When futuristic Hollywood sci-fi films and rapid rotations of iPhone models constantly influx our reality, it’s not hard for an average human living in the 21st century to imagine a future where the cash system has become passé. Imagine going to dinner with friends and instead of fumbling through the wallet for the right amount of dollar bills or collecting a tray full of seven credit cards, a simple few swipes on the phone will do the trick. It’s the future of mobile money.
Well, that has become the reality of sub-Saharan Africa, one of the earliest mobile money adopters in the world. Since 2012, mobile money– aka. digital payments – are emerging as the leading finance system in over ten African countries like Kenya, Tanzania, and Ghana. Launched in 2007, M-Pesa, a phone-based money transfer service developed by Safaricom, Kenya’s major telecommunication firm, has transformed day-to-day payments, moved money from mattress to virtual account, and brought millions into the formal banking system. The continent that still struggles to provide clean water, electricity, and basic infrastructure to the majority of its population has beaten Silicon Valley in embracing digital transactions.
There are a lot of reasons that can account for the explosion of mobile money in Africa. From the moment cellphones entered the mass market around the early 2000s, mobile phones have become ubiquitous in Africa as the continent skipped over the landline. A vast majority of phones were the basic $25 models, and all apps work via SMS with a wide reach, creating the potential market for virtual transactions. In Kenya, nearly all households owned a mobile phone. Yet, what wasn’t ubiquitous is a highly accessible banking system. Kenya had one ATM for every 18,000 people – comparatively, the number was one for every 740 in the U.S.– and more than 75 percent of the sub-Saharan African adult population had no bank accounts as of 2011, the year when M-Pesa started to ascend to popularity. Mobile money provided life-changing alternatives to countries that poorly manage the flow of cash.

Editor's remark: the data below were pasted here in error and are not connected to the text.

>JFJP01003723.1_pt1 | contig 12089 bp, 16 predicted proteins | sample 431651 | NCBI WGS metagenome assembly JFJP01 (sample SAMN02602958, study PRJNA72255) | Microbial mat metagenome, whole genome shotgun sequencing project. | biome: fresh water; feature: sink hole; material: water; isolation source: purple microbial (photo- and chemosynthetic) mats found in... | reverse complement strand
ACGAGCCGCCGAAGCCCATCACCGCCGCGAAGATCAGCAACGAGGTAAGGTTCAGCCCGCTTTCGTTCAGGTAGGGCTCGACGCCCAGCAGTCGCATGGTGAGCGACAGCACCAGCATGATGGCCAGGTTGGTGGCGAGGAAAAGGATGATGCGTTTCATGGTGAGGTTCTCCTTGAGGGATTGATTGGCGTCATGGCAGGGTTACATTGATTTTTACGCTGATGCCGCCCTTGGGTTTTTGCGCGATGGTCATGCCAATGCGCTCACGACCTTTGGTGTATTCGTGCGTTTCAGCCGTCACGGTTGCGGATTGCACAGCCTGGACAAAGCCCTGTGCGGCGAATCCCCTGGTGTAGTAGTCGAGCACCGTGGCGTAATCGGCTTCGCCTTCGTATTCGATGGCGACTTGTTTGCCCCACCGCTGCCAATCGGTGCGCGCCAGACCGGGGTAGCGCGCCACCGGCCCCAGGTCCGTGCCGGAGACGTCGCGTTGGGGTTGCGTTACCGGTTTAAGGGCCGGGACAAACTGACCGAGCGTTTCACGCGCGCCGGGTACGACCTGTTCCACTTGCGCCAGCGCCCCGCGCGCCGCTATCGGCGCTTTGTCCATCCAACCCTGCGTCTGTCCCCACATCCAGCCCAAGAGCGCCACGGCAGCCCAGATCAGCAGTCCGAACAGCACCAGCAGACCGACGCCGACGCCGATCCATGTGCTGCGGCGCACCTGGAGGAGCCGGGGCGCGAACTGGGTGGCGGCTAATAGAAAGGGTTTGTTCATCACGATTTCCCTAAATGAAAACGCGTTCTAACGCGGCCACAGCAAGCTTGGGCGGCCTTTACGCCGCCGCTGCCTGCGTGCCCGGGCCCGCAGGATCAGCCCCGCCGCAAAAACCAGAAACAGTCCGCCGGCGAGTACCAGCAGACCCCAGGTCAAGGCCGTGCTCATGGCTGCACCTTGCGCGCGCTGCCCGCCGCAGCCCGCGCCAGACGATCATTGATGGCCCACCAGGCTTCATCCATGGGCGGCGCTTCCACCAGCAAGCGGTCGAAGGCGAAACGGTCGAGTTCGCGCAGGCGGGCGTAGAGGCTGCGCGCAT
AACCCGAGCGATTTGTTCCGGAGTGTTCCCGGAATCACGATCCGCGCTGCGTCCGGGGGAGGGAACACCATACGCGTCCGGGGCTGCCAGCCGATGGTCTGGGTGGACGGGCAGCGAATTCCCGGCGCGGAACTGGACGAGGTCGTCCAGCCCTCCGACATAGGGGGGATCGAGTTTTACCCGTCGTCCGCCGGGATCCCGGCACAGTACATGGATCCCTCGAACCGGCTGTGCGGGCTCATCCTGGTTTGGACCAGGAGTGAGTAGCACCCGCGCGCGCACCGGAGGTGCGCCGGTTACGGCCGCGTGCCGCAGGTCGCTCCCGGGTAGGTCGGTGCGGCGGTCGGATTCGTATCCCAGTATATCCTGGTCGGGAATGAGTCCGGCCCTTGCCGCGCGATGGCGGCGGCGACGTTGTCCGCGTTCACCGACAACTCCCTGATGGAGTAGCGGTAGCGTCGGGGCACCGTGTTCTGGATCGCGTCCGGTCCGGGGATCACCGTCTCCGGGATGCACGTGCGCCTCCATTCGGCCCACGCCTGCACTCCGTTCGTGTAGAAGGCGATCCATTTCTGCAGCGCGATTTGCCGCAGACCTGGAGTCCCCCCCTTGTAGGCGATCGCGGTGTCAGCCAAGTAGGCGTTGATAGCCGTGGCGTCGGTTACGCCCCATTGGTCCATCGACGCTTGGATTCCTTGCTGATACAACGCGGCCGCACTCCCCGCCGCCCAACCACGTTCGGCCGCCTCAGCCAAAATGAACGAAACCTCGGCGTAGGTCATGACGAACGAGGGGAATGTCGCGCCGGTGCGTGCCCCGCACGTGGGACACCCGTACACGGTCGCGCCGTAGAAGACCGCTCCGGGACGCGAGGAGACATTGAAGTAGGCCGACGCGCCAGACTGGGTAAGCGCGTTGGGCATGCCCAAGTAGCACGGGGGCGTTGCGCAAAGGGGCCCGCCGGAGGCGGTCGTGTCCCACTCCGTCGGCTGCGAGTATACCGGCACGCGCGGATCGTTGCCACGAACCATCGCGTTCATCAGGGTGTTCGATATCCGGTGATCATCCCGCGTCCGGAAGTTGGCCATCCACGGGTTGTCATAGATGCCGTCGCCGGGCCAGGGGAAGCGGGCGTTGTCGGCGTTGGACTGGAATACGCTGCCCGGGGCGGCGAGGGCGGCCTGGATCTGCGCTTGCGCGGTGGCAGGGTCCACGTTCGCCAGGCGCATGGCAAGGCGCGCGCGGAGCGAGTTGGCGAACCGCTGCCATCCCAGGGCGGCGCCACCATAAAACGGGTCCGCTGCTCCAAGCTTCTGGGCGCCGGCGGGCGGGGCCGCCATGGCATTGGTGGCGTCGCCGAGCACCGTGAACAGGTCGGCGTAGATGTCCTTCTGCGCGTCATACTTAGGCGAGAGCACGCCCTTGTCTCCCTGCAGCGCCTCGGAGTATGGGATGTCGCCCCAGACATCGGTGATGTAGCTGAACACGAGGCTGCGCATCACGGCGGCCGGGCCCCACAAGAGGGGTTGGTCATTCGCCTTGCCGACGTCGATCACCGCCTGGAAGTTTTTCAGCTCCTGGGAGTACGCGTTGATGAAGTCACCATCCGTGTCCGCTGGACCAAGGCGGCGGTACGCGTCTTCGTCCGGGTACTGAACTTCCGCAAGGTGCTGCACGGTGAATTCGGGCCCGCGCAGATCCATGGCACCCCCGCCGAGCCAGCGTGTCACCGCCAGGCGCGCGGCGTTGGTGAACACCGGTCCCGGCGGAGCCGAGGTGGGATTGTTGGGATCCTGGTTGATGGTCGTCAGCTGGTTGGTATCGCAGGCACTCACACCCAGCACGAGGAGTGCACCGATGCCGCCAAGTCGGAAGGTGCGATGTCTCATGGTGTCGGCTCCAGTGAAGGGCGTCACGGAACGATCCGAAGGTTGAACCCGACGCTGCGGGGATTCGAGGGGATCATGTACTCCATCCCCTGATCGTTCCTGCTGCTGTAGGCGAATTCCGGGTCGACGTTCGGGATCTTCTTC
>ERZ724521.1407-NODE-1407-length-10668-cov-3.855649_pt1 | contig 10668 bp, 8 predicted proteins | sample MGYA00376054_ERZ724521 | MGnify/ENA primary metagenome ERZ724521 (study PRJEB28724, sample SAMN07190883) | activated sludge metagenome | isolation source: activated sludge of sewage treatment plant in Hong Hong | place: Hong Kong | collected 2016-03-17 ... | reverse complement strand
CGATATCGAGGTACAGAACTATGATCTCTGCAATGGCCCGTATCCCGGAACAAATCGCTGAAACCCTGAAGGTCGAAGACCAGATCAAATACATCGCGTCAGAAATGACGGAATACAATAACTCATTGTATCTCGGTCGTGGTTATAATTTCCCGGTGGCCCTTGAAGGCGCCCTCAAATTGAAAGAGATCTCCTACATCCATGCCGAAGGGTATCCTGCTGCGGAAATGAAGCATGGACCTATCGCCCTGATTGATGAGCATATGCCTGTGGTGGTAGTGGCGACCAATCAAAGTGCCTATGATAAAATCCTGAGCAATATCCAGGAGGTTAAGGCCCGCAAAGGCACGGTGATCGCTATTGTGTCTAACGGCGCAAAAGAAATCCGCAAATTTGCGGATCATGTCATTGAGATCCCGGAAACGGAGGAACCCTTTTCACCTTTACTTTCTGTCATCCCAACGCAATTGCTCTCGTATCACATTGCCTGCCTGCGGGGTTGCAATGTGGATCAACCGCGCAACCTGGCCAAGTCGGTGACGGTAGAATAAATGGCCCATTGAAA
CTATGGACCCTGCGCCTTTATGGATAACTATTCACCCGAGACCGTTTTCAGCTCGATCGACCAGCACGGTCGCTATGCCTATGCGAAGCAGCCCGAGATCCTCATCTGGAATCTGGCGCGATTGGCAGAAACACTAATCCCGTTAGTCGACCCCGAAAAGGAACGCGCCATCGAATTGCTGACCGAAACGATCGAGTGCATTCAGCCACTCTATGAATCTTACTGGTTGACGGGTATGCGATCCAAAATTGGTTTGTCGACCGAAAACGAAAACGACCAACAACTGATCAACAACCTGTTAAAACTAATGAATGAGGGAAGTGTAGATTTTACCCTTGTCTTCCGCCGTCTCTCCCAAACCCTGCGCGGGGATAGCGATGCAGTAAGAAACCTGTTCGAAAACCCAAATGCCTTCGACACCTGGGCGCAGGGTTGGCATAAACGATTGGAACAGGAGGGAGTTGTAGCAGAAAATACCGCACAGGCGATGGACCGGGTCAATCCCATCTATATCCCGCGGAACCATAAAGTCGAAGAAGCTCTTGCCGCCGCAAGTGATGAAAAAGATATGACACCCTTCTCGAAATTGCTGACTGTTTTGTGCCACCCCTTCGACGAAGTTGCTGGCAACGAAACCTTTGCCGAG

Before mobile money, money transfers had been a problem in countries like Kenya. Despite a growing number of city workers who wish to send money to families and relatives in the rural area, the methods to do so remain limited, unsatisfactory, and often delayed. People could buy a money transfer at a bank, which takes multiple days to process and requires the recipient to travel to the nearest town to retrieve it, or press an envelope of cash to a friend or a bus driver who happens to be heading home. Often, the money either didn’t reach the recipient, or it was less than the intended amount. For millions of informal-sector workers who have no checking or savings account, no credit card, money transfers were difficult, and the cash economy tended to lock people in poverty.
The genesis of mobile money changed the game. Platforms like M-Pesa, Orange Money, MTN Mobile Money, EcoCash, Tigo Cash altered the way Africans interact with each other economically, granting access and opportunities to rural communities that were often under-developed. For a small fee, mobile money could be sent to any other phone number in the same network, and people could easily withdraw the digital balance in cash from a local agent. Instead of face-to-face interactions, payments and collections of debts turned virtual as daylong queues to pay utility bills disappeared. As of 2012, 86 percent of Kenya’s mobile phone owners used some form of mobile money. In 2013, daily transactions on M-Pesa amounted to approximately $35 million, making up more than a quarter of Kenya’s GDP. Access to M-Pesa not only created robust consumptions that stimulated the economy, it also lifted 194,000 households, around 2 percent of the country, out of poverty. Before mobile money, the rural populations who didn’t live near banks lacked credit histories and collateral to own bank accounts. M-Pesa brought millions into the formal banking system by introducing an alternative called M-Shwari, a bank that offers basic saving accounts and allows the users to earn credits by, for example, paying the water bill on time.
Mobile money is pushing countries like Kenya forward by providing a public safety net and pushing female financial independence. Since the M-Pesa was first introduced, it has been the public’s emergency cushion. When disasters happen, if a child needs medicine or a car breaks down, people can reach out for help anywhere in Kenya through the platform. M-Pesa also encourages female independence. According to a recent study, it improved the lives of many female-headed households, helping women graduate from subsistence agriculture to small businesses. Having an M-Pesa account gives a woman agency to control her finances, rather than depending on her husband or parents. In the long run, mobile money might be the key to a modern Africa.
By facilitating commerce and introducing millions of people into the formal banking system, mobile money transforms Africa’s major payment venues onto digital platforms and pulls rural areas out of poverty. In a continent used to making do with little, African countries embrace mobile money as a radical leap of faith into the future. And it may be working out just fine.